The interactions of highly charged ions with surfaces

Date of Completion

January 2000


Physics, Condensed Matter|Physics, Atomic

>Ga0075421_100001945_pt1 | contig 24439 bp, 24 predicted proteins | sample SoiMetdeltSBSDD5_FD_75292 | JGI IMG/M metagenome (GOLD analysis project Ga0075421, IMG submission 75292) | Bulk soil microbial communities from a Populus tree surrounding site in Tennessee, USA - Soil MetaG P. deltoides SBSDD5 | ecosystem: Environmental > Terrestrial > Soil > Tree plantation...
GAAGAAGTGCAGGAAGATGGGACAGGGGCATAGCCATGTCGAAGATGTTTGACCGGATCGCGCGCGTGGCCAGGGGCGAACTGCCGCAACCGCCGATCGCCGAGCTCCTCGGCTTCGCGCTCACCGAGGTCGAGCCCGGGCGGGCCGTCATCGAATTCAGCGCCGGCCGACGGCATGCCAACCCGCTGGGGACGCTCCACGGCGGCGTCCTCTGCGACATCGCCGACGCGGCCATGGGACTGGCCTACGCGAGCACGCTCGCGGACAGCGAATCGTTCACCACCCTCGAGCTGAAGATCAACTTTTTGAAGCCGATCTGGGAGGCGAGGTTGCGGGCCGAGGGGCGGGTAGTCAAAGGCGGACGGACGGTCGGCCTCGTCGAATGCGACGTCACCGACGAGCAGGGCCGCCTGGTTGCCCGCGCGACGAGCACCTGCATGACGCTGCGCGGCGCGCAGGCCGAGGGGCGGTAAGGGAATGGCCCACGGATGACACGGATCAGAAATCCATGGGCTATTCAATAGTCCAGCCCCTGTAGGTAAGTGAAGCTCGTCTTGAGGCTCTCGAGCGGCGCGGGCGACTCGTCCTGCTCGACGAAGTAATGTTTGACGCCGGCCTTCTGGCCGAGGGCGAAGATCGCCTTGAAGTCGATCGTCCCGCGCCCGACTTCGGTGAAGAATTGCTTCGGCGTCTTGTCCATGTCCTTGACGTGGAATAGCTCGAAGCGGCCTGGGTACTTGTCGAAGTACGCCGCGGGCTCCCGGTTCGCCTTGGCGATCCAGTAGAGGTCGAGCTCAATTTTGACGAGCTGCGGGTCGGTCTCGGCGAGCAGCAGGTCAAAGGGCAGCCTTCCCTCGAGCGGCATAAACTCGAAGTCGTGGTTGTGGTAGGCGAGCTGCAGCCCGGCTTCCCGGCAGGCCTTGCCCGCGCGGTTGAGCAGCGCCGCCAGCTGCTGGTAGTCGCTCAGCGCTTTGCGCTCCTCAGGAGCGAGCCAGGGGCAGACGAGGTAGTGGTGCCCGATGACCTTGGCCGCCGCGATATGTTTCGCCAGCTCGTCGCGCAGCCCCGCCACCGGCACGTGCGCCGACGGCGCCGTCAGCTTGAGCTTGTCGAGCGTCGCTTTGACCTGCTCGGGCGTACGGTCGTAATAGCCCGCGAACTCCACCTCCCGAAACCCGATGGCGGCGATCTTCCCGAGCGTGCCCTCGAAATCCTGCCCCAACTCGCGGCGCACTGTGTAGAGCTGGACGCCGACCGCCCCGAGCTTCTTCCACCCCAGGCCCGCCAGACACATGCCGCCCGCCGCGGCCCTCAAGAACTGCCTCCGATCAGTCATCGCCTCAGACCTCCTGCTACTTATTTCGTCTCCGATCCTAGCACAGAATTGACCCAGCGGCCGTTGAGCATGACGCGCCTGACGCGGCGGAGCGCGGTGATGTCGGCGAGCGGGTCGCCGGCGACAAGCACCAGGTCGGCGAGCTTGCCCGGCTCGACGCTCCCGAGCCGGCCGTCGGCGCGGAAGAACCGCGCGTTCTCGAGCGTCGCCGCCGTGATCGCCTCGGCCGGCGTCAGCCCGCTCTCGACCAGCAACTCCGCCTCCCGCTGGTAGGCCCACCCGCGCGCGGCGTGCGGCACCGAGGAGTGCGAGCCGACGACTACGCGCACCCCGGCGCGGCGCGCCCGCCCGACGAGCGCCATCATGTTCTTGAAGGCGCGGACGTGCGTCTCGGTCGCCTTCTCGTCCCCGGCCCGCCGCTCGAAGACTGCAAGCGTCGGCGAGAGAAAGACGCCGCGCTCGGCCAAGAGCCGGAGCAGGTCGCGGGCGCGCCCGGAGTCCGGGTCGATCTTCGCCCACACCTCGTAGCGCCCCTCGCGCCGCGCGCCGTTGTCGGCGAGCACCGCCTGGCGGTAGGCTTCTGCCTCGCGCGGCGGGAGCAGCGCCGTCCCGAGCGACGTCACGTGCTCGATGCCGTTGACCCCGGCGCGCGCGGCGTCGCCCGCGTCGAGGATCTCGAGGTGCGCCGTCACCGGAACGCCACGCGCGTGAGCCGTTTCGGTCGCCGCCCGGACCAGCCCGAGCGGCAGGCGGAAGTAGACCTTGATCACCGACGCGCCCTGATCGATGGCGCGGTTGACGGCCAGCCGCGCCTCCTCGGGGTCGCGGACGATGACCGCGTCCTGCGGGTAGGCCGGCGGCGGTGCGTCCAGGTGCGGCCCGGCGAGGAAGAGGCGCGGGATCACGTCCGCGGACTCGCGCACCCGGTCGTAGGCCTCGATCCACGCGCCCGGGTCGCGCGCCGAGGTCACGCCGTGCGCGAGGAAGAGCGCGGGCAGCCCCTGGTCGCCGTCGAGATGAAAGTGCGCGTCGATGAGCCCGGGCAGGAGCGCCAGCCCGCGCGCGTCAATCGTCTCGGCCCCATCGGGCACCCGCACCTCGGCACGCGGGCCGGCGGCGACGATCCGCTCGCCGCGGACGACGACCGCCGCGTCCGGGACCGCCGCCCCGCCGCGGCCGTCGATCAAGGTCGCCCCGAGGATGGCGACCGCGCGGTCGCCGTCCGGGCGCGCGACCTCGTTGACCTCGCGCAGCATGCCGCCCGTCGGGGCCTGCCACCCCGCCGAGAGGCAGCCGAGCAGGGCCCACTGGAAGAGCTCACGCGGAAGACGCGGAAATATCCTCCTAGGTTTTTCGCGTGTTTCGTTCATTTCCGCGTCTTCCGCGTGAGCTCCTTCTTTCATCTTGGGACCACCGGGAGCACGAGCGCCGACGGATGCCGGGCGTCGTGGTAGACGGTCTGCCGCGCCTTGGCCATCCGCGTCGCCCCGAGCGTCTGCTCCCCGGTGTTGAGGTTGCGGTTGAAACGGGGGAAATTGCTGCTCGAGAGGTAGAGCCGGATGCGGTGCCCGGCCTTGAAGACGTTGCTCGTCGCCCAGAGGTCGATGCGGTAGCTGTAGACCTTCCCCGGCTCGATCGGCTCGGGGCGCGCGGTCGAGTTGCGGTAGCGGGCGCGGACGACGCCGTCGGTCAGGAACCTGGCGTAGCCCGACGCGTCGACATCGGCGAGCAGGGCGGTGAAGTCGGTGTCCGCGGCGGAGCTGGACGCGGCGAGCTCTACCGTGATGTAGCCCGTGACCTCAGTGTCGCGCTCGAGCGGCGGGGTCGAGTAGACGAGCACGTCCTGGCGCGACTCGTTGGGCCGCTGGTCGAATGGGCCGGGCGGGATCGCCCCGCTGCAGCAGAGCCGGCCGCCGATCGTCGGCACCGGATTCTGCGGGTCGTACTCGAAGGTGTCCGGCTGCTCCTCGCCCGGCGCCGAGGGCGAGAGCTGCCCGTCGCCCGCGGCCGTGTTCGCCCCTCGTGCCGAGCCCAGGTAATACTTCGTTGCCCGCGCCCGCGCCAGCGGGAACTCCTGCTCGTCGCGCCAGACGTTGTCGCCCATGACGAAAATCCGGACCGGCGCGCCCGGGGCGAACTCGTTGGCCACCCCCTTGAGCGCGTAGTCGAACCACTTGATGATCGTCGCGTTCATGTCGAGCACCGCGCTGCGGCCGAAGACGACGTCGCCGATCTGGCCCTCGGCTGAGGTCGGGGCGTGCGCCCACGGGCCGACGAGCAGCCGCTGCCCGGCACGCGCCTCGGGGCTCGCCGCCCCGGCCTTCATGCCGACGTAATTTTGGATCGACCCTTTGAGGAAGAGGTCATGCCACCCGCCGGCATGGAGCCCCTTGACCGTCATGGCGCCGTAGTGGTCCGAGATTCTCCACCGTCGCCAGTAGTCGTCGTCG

A highly localized, ultra-fast, intense electronic excitation region results from the release of potential energy stored by slow, highly-charged ions (SHCI) as they impinge upon a surface. These high density excitation regions lead to phase transitions on nanometer length scales at individual SHCI impact sites on silicon surfaces. Photoluminescence (PL) measurements of intrinsic silicon irradiated with highly charged ions (Xe q+ (q > 23) and Auq + (q = 53 and 69)) show a significant increase in the band gap energy (Egap = 1.949 eV) within the irradiated regions. Excitons localized within individual impact sites with a higher band gap energy are responsible for the photoemission. The dispersive behavior of the luminescence with respect to excitation energy shows that the emission proceeds through a multi-phonon scattering process involving at least one dispersionless optical phonon and a single dispersive acoustical phonon. ^